Hosanna in the highest.
Loving God,
You appeared in a dream to our ancestor Jacob
and told him you are with him and will keep him
wherever he may go.

So too you have been with the faithful people
of St. Paul’s Church, the Parish of the Upper Nansemond,
for three hundred seventy-five years. 
As our church has moved from site to site,
and as the generations of our members
have tended to the demands of our various occupations,
You have been with us and you have kept us.

You have bound us together with your Holy Spirit
that we might manifest in our midst and to the world
your light and your love
made known to us in your Son, Jesus Christ.
His teachings have guided us to life in all its fullness.
His acts have demonstrated for us
your justice and kindness and mercy.
His offering of himself on the Cross
has destroyed death, cleansed us of the stain of sin,
and opened to all the path to eternal life.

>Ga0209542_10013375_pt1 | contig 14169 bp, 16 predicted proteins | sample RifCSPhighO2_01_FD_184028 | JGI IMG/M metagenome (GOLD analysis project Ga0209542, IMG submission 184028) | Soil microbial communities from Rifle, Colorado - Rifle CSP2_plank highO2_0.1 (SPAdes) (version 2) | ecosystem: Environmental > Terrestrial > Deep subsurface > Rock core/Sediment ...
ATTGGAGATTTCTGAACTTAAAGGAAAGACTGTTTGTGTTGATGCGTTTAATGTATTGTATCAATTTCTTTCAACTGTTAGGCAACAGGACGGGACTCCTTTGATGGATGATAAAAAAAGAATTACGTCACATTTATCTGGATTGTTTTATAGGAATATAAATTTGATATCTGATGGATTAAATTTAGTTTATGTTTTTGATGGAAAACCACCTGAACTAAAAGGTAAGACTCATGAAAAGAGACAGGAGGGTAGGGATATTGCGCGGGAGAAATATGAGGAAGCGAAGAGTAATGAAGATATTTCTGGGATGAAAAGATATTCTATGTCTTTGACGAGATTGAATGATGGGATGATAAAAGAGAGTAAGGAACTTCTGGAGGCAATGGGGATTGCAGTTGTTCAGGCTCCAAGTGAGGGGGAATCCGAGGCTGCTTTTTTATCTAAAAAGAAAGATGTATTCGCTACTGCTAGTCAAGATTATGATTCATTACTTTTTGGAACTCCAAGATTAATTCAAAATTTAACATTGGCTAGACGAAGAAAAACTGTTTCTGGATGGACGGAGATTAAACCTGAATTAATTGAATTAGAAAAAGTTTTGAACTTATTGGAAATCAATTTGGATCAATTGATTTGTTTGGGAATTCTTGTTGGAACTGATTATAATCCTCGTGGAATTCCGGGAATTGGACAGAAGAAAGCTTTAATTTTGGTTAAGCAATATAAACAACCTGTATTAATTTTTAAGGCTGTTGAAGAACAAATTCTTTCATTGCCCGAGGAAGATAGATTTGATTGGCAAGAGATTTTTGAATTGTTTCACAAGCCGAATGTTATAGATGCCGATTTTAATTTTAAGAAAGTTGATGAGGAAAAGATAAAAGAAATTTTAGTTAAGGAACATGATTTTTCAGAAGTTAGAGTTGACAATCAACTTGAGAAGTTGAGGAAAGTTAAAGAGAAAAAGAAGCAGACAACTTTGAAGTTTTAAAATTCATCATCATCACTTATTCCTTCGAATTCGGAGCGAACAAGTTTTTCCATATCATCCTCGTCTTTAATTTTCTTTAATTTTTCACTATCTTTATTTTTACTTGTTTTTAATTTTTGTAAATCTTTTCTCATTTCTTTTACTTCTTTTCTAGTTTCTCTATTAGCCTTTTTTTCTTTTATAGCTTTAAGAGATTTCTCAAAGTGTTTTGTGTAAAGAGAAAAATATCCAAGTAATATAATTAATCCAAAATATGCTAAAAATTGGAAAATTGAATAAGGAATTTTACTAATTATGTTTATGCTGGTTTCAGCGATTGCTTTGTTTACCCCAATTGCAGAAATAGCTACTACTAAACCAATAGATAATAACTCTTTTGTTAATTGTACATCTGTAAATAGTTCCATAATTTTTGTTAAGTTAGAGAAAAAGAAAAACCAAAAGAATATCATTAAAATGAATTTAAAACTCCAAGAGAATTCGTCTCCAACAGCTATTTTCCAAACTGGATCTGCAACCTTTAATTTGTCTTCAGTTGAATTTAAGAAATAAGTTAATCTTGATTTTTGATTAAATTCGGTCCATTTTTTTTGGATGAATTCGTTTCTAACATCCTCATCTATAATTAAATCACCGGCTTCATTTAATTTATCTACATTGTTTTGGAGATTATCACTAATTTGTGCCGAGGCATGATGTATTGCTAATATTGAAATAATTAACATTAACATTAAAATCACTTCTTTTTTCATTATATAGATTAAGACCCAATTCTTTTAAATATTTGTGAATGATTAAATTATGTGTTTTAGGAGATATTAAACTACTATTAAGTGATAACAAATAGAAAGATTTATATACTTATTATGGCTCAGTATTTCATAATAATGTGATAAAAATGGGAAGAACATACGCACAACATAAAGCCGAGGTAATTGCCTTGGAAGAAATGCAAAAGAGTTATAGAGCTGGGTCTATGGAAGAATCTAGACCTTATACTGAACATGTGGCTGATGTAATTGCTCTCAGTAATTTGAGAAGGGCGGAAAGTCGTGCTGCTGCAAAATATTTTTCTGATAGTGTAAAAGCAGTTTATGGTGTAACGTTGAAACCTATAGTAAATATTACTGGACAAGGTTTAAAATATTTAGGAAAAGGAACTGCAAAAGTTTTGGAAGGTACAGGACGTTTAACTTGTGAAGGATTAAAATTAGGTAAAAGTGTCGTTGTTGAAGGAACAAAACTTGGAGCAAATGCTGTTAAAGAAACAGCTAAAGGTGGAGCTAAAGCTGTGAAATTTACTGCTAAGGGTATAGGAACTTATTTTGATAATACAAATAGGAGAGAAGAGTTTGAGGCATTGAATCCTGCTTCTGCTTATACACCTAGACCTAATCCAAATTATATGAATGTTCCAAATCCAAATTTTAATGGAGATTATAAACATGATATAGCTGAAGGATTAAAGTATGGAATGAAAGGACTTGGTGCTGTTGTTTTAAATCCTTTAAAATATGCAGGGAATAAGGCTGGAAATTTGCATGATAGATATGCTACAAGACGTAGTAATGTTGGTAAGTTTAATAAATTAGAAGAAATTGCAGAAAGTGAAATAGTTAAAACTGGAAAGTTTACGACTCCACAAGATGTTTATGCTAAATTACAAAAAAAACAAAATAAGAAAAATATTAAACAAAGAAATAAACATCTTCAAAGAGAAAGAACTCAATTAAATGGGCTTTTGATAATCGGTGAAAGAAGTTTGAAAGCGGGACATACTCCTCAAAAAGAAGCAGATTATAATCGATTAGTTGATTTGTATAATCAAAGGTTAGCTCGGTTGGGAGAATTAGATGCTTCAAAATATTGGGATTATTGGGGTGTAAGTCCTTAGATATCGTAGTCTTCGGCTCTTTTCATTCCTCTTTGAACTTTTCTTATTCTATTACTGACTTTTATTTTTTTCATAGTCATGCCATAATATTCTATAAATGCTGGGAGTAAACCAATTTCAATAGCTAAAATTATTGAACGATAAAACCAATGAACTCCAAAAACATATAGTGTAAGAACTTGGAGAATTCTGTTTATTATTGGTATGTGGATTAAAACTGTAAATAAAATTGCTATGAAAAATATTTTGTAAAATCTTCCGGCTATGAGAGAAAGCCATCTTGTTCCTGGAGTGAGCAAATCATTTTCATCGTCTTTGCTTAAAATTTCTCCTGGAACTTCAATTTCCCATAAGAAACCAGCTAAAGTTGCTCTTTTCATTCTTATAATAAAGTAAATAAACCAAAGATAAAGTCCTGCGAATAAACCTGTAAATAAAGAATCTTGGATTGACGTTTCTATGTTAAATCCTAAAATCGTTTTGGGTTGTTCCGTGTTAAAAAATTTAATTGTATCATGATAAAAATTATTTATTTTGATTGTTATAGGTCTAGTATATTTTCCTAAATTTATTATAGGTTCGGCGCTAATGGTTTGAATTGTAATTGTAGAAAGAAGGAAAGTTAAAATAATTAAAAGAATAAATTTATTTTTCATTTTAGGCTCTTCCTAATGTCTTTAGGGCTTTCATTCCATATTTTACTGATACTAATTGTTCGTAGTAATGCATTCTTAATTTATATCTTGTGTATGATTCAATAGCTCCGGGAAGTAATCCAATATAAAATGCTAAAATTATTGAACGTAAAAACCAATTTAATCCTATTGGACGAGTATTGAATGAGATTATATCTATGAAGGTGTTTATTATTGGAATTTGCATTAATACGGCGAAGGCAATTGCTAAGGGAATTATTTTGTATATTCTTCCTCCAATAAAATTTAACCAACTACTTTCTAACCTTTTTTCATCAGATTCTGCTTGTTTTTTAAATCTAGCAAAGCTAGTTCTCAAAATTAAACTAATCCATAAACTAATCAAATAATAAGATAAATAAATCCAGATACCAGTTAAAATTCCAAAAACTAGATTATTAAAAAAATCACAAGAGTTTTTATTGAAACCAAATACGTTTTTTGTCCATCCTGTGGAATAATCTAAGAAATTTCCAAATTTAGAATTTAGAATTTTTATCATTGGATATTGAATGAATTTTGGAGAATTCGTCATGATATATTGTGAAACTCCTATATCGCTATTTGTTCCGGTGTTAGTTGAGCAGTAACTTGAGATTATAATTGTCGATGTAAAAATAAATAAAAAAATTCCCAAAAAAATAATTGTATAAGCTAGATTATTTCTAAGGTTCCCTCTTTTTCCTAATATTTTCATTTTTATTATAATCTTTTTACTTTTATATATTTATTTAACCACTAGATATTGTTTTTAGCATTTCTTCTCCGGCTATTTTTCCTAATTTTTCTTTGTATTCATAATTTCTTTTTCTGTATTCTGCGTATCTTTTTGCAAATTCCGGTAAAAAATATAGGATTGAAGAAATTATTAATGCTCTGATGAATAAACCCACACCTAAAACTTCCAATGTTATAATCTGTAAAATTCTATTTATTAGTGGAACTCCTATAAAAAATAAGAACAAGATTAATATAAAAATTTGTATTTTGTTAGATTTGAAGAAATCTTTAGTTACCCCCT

Gathering in community with his friends,
as was his practice,
our Lord Jesus Christ took bread;
and when he had given thanks to you,
he broke it, and gave it to his disciples, and said,
“Take, eat: This is my Body, which is given for you.
Do this for the remembrance of me.”

After supper he took the cup of wine;
and when he had given thanks, he gave it to them, and said,
“Drink this, all of you: This is my Blood of the new Covenant,
which is shed for you and for many
for the forgiveness of sins.
Whenever you drink it, do this for the remembrance of me.”

Therefore, according to his command, O Father,
We remember his death,
We proclaim his resurrection,
We await his coming in glory.

We bring before you this bread and this wine,
our offerings of deep thanksgiving and devotion.
We give them to you in grateful recognition